Biden administration begins lengthy process to approve new $1 billion arms deal for Israel – Boston News, Weather, Sports

(CNN) —The Biden administration on Tuesday began the early stages of a process to move ahead with a new $1 billion arms deal for Israel, according to two congressional sources.

The State Department has now opened discussions with the House Foreign Affairs and Senate Foreign Relations committees about the possible sale due to the informal notification on Tuesday.  There is no set timeline for when Congress would officially be notified of the sale, setting into motion a clock for its approval.

The decision to get the wheels in motion for this new weapons deal comes as the Biden administration has paused the shipment of 2,000-pound bombs and 500-pound bombs to Israel, citing opposition to the weapons being used in the densely populated areas of Rafah.

The potential new $1 billion arms sale would include the potential transfer of $700 million in tank ammunition, $500 million in tactical vehicles and $60 million in mortar rounds, one of the congressional sources confirmed. The Wall Street Journal was first to report on the administration’s discussions with Congress about this sale.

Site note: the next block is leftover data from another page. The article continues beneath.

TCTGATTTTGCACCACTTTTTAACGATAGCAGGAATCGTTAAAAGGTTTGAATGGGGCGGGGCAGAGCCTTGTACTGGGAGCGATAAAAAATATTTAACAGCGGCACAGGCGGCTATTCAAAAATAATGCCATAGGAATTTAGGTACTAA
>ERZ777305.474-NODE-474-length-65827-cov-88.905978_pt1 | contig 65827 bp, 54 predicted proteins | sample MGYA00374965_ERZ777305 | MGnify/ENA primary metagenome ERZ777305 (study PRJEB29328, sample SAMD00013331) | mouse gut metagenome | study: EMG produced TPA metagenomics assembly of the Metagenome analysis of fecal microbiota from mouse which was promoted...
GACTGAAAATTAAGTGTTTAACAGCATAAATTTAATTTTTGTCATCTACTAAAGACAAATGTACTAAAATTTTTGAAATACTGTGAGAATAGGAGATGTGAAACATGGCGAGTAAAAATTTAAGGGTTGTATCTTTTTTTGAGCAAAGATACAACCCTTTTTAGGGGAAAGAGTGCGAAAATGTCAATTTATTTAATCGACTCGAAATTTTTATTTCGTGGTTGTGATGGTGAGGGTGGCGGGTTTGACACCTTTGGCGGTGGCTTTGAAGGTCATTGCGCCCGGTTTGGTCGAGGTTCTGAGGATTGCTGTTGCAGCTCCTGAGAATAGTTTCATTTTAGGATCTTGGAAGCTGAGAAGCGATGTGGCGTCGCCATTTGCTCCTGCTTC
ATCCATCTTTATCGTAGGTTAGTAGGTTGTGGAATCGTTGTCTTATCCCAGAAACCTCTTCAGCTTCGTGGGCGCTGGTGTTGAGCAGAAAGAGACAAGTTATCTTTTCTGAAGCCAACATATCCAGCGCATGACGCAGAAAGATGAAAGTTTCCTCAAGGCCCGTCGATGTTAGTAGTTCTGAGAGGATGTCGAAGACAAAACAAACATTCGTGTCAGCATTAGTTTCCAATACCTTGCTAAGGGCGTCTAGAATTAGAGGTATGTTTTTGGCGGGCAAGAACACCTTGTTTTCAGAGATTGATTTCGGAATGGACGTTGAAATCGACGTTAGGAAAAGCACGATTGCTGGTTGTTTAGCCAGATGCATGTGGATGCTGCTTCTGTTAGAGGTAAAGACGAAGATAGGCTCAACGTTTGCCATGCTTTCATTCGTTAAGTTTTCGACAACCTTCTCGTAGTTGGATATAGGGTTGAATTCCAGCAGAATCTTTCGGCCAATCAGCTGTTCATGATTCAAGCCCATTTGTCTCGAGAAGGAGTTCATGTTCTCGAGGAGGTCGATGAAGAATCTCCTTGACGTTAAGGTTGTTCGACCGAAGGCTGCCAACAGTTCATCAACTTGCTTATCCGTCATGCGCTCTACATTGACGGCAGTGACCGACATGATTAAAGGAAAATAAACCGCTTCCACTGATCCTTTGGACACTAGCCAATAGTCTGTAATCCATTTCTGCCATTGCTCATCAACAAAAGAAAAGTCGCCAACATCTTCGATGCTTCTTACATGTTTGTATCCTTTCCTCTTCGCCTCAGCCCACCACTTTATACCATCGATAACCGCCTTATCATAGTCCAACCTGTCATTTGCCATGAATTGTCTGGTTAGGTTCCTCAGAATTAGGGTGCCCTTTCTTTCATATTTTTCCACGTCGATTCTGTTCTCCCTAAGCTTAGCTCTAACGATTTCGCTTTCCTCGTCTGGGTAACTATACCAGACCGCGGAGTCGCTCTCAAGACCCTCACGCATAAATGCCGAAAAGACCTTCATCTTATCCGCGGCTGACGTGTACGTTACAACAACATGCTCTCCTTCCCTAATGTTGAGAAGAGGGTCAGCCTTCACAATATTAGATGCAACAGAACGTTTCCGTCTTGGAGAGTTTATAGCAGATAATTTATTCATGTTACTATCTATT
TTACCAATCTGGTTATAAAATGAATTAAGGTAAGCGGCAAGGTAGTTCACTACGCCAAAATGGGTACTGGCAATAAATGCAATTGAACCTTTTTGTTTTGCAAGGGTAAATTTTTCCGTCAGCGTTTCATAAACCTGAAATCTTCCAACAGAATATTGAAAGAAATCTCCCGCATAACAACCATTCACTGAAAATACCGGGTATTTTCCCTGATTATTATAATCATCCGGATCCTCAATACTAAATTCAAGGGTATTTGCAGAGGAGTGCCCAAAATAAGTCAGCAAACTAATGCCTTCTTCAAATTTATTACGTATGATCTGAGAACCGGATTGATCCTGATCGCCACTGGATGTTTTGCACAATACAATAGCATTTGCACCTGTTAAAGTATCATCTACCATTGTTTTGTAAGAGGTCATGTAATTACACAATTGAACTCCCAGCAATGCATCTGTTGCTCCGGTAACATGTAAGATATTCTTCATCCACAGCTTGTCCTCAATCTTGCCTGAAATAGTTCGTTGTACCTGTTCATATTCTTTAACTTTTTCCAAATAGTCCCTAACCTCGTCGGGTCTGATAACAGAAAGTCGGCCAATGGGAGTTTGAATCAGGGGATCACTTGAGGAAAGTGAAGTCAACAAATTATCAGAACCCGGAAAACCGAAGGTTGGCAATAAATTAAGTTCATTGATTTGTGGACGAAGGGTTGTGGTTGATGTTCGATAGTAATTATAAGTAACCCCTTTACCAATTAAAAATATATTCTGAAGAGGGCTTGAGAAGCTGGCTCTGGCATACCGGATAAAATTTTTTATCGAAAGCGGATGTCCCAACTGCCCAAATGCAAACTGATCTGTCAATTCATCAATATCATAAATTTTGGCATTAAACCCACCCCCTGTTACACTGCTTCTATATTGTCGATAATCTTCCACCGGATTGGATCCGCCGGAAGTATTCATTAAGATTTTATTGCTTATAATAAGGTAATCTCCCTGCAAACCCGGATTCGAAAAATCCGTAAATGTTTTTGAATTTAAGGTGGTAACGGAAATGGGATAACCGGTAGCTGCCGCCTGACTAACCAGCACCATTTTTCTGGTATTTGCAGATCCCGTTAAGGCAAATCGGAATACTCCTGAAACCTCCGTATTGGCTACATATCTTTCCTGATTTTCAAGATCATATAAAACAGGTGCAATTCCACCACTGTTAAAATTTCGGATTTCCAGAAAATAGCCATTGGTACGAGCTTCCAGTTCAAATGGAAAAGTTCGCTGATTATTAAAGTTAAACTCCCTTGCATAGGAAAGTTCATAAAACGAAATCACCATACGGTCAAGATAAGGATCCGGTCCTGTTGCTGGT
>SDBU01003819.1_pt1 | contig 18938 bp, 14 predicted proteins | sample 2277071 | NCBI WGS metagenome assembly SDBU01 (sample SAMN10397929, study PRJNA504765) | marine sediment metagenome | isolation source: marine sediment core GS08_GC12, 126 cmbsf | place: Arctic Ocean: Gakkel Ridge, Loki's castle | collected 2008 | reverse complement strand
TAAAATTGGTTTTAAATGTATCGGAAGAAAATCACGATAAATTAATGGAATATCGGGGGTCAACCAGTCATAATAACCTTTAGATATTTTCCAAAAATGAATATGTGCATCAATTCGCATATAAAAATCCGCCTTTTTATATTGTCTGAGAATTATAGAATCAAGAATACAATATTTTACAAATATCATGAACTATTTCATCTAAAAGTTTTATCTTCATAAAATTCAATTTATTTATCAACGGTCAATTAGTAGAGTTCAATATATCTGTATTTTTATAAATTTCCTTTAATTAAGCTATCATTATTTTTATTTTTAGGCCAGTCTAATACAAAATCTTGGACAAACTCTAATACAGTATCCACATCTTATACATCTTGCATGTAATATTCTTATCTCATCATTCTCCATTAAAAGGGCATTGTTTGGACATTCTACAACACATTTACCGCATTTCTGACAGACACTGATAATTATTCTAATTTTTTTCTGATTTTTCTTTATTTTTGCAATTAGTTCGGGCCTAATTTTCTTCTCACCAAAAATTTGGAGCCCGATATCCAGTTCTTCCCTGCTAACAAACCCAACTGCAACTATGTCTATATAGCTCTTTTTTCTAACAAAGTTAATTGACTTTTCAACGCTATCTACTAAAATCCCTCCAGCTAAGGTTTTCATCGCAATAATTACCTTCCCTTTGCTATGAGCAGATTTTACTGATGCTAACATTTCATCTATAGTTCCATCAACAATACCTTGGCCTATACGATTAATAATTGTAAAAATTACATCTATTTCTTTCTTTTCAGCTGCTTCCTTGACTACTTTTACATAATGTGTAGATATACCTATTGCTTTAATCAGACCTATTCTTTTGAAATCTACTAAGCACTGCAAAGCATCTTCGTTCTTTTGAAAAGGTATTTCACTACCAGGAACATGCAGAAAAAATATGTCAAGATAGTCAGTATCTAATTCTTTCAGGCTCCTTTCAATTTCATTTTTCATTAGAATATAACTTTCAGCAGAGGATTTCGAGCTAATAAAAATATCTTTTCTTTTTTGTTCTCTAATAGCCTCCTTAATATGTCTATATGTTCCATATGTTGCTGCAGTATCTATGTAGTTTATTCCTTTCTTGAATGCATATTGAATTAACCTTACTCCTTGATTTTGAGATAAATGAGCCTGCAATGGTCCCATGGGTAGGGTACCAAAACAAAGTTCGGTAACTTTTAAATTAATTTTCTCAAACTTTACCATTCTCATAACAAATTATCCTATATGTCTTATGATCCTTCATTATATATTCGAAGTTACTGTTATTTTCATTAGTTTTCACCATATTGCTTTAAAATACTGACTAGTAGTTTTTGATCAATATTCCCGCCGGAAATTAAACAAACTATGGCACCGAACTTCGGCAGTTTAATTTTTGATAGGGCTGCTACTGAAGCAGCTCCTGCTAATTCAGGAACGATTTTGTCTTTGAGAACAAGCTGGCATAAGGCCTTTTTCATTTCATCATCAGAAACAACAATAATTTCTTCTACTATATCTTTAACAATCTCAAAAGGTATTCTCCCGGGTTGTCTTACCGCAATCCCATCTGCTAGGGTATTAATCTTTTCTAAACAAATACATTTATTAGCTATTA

The weapons under discussion would not arrive in Israel imminently. The sale would still need to be officially notified to Congress and receive congressional approval, which could be a lengthy process, potentially drawn out by congressional objections.

While US officials have said that other cases of weapons shipments to Israel would be under review, they have also said that the US will continue to make sure that Israel has the military capacity to defend itself, indicating that longer-term weapons deals are not going to be halted at this time.

“We are continuing to send military assistance, and we will ensure that Israel receives the full amount provided in the supplemental. We have paused a shipment of 2,000-pound bombs because we do not believe they should be dropped in densely populated cities. We are talking to the Israeli government about this,” national security adviser Jake Sullivan said on Monday.

The State Department did not comment on the informal notification other than to point to Sullivan’s remarks.

The Pentagon also declined to comment.

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